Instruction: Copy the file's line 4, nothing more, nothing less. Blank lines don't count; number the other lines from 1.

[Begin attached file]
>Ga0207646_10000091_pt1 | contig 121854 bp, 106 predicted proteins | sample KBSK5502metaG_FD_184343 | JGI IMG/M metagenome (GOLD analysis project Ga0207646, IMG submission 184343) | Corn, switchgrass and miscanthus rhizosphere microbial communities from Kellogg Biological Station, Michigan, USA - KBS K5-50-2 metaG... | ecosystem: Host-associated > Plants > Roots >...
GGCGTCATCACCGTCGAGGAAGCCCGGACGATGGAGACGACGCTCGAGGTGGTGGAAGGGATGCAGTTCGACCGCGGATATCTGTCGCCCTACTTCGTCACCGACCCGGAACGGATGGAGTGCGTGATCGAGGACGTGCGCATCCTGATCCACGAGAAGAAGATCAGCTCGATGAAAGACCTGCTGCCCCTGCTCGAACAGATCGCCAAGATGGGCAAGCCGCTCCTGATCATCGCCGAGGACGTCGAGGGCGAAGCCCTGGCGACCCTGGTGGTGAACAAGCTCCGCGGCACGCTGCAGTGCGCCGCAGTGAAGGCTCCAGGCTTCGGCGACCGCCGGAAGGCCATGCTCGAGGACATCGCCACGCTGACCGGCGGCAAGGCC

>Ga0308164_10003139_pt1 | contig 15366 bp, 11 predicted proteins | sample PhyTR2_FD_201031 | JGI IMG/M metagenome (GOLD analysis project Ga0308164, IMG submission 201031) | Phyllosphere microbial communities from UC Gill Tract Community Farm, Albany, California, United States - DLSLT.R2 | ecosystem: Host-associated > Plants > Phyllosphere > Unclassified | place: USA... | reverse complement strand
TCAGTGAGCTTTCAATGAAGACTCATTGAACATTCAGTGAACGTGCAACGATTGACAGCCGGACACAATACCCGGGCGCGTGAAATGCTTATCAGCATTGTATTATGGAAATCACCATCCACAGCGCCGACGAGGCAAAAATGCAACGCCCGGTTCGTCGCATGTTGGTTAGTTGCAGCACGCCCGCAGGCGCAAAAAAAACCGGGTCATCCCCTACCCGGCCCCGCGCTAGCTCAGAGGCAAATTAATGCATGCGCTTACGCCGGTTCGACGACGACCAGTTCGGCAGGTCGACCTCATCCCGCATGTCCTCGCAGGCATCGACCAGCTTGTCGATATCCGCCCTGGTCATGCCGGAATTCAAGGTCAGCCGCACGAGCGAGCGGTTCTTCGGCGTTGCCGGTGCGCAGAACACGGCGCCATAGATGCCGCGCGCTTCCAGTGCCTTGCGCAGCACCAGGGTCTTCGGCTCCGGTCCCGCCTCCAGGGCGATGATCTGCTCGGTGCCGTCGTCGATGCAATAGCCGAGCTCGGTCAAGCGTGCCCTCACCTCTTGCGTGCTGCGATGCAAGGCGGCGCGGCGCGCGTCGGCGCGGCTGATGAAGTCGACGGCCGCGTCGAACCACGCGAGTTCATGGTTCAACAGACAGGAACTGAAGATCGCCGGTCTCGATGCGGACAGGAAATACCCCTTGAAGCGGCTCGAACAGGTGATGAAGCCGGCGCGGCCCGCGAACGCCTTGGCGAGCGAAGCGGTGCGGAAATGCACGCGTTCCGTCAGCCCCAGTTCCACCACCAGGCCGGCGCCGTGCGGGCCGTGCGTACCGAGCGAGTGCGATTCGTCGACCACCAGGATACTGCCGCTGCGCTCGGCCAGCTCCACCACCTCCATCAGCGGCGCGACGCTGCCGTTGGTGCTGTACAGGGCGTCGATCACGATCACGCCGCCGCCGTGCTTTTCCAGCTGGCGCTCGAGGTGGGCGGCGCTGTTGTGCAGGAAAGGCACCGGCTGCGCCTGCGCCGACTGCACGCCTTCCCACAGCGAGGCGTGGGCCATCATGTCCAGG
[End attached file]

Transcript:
TCAGTGAGCTTTCAATGAAGACTCATTGAACATTCAGTGAACGTGCAACGATTGACAGCCGGACACAATACCCGGGCGCGTGAAATGCTTATCAGCATTGTATTATGGAAATCACCATCCACAGCGCCGACGAGGCAAAAATGCAACGCCCGGTTCGTCGCATGTTGGTTAGTTGCAGCACGCCCGCAGGCGCAAAAAAAACCGGGTCATCCCCTACCCGGCCCCGCGCTAGCTCAGAGGCAAATTAATGCATGCGCTTACGCCGGTTCGACGACGACCAGTTCGGCAGGTCGACCTCATCCCGCATGTCCTCGCAGGCATCGACCAGCTTGTCGATATCCGCCCTGGTCATGCCGGAATTCAAGGTCAGCCGCACGAGCGAGCGGTTCTTCGGCGTTGCCGGTGCGCAGAACACGGCGCCATAGATGCCGCGCGCTTCCAGTGCCTTGCGCAGCACCAGGGTCTTCGGCTCCGGTCCCGCCTCCAGGGCGATGATCTGCTCGGTGCCGTCGTCGATGCAATAGCCGAGCTCGGTCAAGCGTGCCCTCACCTCTTGCGTGCTGCGATGCAAGGCGGCGCGGCGCGCGTCGGCGCGGCTGATGAAGTCGACGGCCGCGTCGAACCACGCGAGTTCATGGTTCAACAGACAGGAACTGAAGATCGCCGGTCTCGATGCGGACAGGAAATACCCCTTGAAGCGGCTCGAACAGGTGATGAAGCCGGCGCGGCCCGCGAACGCCTTGGCGAGCGAAGCGGTGCGGAAATGCACGCGTTCCGTCAGCCCCAGTTCCACCACCAGGCCGGCGCCGTGCGGGCCGTGCGTACCGAGCGAGTGCGATTCGTCGACCACCAGGATACTGCCGCTGCGCTCGGCCAGCTCCACCACCTCCATCAGCGGCGCGACGCTGCCGTTGGTGCTGTACAGGGCGTCGATCACGATCACGCCGCCGCCGTGCTTTTCCAGCTGGCGCTCGAGGTGGGCGGCGCTGTTGTGCAGGAAAGGCACCGGCTGCGCCTGCGCCGACTGCACGCCTTCCCACAGCGAGGCGTGGGCCATCATGTCCAGG